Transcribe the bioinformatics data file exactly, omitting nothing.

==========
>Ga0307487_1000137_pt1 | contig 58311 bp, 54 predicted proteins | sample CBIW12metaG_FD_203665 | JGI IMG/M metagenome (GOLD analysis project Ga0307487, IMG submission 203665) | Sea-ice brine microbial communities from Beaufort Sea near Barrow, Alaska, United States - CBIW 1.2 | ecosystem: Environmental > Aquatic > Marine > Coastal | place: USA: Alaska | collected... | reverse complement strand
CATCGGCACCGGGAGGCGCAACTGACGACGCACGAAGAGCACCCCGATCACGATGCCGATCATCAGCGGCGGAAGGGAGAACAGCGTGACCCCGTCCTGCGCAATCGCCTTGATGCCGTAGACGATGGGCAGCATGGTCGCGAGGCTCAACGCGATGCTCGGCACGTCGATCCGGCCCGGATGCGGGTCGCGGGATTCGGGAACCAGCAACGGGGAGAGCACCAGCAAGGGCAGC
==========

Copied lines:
>Ga0307487_1000137_pt1 | contig 58311 bp, 54 predicted proteins | sample CBIW12metaG_FD_203665 | JGI IMG/M metagenome (GOLD analysis project Ga0307487, IMG submission 203665) | Sea-ice brine microbial communities from Beaufort Sea near Barrow, Alaska, United States - CBIW 1.2 | ecosystem: Environmental > Aquatic > Marine > Coastal | place: USA: Alaska | collected... | reverse complement strand
CATCGGCACCGGGAGGCGCAACTGACGACGCACGAAGAGCACCCCGATCACGATGCCGATCATCAGCGGCGGAAGGGAGAACAGCGTGACCCCGTCCTGCGCAATCGCCTTGATGCCGTAGACGATGGGCAGCATGGTCGCGAGGCTCAACGCGATGCTCGGCACGTCGATCCGGCCCGGATGCGGGTCGCGGGATTCGGGAACCAGCAACGGGGAGAGCACCAGCAAGGGCAGC